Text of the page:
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Guest blog post by by Brian Back.

From the wide range of things you can do with D3, still one of the best things to make is the timeseries plot. In this post, I’ll walk through the basics of making a multi-column point plot/scatter plot. We’ll use a GISS dataset from NASA; dataset can be found here.

Setup

Loading the Dataset

First things first, let’s load the dataset into the visualization using the dashboard.dataset() function.'

var data=dashboard.dataset('f88aa708e-5388-4ed8-8507-ca61c1d6fbf3');
//the function uses the file ID to import the dataset content as an object

Loading Libraries (optional)

Now that the dataset in contained in the variable “data”, let’s setup the libraries we need. In this case we only need one external library, the d3legeneds library. The legend is not an essential part of this project, but it’s considered best practice…feel free to skip it. Adding it is easy: just copy a link to a CDN containing that script by clicking on the “Add Library” button.

Defining the Columns

Since we’re not going to be using all the columns from the dataset, we need t define which columns we’re going to be plotting.

var columns=['Jan','Feb','Mar','Apr','May','Jun','Jul','Aug','Sep','Oct','Nov','Dec'];

Once we have defined the columns, let’s also define what our x-axis is going to be; it’s the years in the dataset. And then let’s declare what our axes labels are.

var x='Year',y='';
//the variable y is going to be left blank since it's going to change for every month
var xLabel="Year",yLabel="Temperature";

Container SVG
Here, we’re defining the SVG that contains all the elements of the plot. In addition, we also define the colors we’re going to be using for the points, the margin for the svg, and the x-axis itself.

var color=d3.scale.category20c();
var margin = {top: 50, right: 50, bottom: 50, left: 50},
width = window.innerWidth - margin.left - margin.right,
height = window.innerHeight - margin.top - margin.bottom;
var svg = d3.select("body").append("svg")
.attr("width", width + margin.left + margin.right)
.attr("height", height + margin.top + margin.bottom)
.append("g")
.attr("transform", "translate(" + margin.left + "," + margin.top + ")");
var xValue = function(d) { return d[x];},
xScale = d3.scale.linear().range([0, width]),
xMap = function(d) { return xScale(xValue(d));},
xAxis = d3.svg.axis().scale(xScale).orient("bottom");
xScale.domain([d3.min(data, xValue)-1, d3.max(data, xValue)+1]);

The Good Stuff

Now there many ways to do this (plotting the different columns), this is just one way.

Plotting the Columns

for(var i=0;i<columns.length;i++) {
var y=columns[i];
var yValue = function(d) { return d[y];},
yScale = d3.scale.linear().range([height, 0]),
yMap = function(d) { return yScale(yValue(d));},
yAxis = d3.svg.axis().scale(yScale).orient("left");
data.forEach(function(d) {
d[x] = +d[x];
d[y] = +d[y];
});
yScale.domain([d3.min(data, yValue)-0.2, d3.max(data, yValue)+0.2]);
svg.selectAll(".dot"+i)
.data(data)
.enter()
.append("circle")
.attr("class", "dot"+i)
.attr("data-legend",function() { return y}) //optional legend
.style("fill",color(i))
.style("stroke",color(i))
.attr("r", 2)
.attr("cx", xMap)
.attr("cy", yMap);
}

All this is doing is going on a loop around what you would usually use to plot a single column. The two numbers here “-0.2” and “0.2” can be adjusted so you can zoom in and out of the plot. Relatively smaller numbers are preferred if you want to see the trends in detail (especially when doing line plots). Try setting them to “-1” and “1”:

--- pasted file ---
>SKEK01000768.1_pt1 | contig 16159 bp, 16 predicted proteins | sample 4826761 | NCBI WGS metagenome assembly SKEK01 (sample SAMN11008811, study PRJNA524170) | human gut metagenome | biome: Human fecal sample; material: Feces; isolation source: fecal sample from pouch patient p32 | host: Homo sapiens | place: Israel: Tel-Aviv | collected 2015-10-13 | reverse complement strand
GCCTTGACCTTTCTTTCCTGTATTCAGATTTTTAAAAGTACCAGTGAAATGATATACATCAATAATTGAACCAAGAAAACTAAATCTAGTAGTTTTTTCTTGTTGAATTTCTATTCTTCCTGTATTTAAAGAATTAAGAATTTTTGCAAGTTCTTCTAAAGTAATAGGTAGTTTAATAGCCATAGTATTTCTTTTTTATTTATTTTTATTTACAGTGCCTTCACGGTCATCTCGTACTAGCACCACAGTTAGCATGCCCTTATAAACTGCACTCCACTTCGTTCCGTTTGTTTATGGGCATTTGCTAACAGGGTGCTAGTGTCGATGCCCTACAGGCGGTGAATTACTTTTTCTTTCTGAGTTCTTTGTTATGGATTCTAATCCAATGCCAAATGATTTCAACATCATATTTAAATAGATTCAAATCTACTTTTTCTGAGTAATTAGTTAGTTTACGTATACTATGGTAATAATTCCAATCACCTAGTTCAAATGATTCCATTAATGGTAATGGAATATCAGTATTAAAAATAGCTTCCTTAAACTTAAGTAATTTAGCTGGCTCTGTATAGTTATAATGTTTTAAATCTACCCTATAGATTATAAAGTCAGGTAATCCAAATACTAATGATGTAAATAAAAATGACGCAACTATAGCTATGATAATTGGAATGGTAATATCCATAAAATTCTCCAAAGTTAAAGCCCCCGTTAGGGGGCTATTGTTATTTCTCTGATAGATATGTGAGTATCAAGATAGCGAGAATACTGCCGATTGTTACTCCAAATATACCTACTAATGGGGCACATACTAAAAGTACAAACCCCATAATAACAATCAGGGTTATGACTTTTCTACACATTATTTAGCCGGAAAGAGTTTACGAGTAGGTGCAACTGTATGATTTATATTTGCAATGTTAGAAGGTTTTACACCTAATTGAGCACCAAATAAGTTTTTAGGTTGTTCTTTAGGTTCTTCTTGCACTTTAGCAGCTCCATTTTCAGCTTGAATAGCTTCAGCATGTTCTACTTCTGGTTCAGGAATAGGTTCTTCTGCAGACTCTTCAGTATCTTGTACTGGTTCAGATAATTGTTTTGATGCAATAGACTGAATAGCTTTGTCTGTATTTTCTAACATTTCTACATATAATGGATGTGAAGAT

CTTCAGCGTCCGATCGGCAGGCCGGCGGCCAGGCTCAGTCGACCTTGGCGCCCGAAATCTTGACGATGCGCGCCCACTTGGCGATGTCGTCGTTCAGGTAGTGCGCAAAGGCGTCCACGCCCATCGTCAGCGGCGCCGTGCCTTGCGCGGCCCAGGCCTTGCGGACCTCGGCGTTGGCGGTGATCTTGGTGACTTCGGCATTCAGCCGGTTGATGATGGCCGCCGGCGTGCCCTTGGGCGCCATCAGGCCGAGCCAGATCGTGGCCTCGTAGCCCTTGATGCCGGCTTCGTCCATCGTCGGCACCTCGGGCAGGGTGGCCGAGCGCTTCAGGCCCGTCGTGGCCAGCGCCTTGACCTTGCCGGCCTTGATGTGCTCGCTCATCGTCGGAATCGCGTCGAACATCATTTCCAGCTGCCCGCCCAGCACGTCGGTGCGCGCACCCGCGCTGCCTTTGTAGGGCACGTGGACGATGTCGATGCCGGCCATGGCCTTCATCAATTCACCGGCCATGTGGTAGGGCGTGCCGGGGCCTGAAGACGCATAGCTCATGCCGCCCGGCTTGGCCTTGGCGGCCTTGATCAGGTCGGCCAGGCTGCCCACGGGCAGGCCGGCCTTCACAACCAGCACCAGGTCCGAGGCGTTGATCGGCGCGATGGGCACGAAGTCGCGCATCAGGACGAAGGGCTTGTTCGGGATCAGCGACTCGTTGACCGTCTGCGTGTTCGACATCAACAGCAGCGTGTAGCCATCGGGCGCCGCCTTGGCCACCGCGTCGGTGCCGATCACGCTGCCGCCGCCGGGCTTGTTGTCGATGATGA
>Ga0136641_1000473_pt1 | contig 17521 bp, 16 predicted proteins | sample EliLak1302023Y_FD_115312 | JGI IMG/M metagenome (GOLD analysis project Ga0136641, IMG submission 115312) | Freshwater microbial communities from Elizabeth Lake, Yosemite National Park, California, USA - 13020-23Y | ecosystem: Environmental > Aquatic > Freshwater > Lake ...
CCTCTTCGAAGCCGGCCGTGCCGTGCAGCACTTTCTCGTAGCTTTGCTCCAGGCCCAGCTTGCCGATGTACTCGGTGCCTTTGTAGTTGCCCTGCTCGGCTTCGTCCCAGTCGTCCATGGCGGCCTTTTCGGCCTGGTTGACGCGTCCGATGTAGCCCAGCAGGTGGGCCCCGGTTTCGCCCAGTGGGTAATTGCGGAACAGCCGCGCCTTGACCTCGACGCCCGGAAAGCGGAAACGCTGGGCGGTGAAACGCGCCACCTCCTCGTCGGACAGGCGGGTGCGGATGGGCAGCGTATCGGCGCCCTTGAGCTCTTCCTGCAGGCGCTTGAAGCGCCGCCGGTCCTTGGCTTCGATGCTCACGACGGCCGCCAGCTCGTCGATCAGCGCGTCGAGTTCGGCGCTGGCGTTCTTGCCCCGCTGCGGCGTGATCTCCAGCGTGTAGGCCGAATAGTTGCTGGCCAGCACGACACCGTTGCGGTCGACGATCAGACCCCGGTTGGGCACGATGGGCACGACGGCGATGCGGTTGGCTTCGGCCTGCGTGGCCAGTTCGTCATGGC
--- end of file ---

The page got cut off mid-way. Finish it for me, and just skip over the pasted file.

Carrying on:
yScale.domain([d3.min(data, yValue)-0.2, d3.max(data, yValue)+0.2]);

Axis

svg.append("g").attr("class", "x axis").attr("transform",
"translate(0," + height + ")").call(xAxis).append("text").attr("y",
2).attr("x", width-20).style("text-anchor",
"end").style("fill","#333333").style("font-size","15px").text(xLabel);

svg.append("g").attr("class", "y
axis").call(yAxis).append("text").attr("transform",
"rotate(-90)").attr("y", 6).attr("dy", ".71em").style("text-anchor",
"end").style("fill","#333333").style("font-size","15px").text(yLabel);

Having axes labels is always important as it always tells people what in the wold you’re showing them in the visualization. Not having axes is the easiest way to confuse everyone.

Legend

legend=svg.append("g")
.attr("class","legend")
.attr("transform","translate(100,10)")
.style("font-size","12px")
.style("fill","#DBDCDE")
.call(d3.legend);

And lastly we have the legend here with some minor styling.

Styling

I’ve copied the style here if you want the kind of theme I’ve used on my visualization. It’s my favorite theme. Since the Datazar D3 editor allows you to also write in CSS, you can just copy and paste this code in the CSS editor and render it.

body{
background:#484D60;
color:#FFFFFF;
font-size:11px;
font-family:Ubuntu, Roboto, Lato, "Open Sans", sans serif;
overflow:hidden;
}
.axis path, .axis line {
fill:none;
stroke:#484D60;
shape-rendering:crispEdges;
}
.dot{
fill:#F6B1EE;
stroke:#F6B1EE;
}
.label{
fill:#FFFFFF;
}
.line{
fill:#F6B1EE;stroke:#F6B1EE;
}
.xAxis{
stroke:#FFFFFF;
fill:none;
}
.yAxis{
stroke:#FFFFFF;
fill:none
}
.mainBox{
background:#484D60 !important;
margin:10px;
border-radius:4px;-webkit-border-radius:4px;-moz-border-radius:4px;
border:1px solid #484D60;
}
.bubbleText{
font-size:12px;
fill:#FFFFFF;
}
.output{
font-size:14px;
font-family:Ubuntu, Roboto, Lato, "Open Sans", sans serif
}
.title{
fill:#FFFFFF;
font-weight:400;
font-size:30px;
}
.legend rect {
fill:transparent;
stroke:transparent;}

The Result

This is what my console looks like while making this visualization. Like I said at the top, this is one of my favorite visualizations. Not because it just looks good, but the data it’s showing is very important. It’s the complete temperature trend from 1880 to 2016. The trend is clear.

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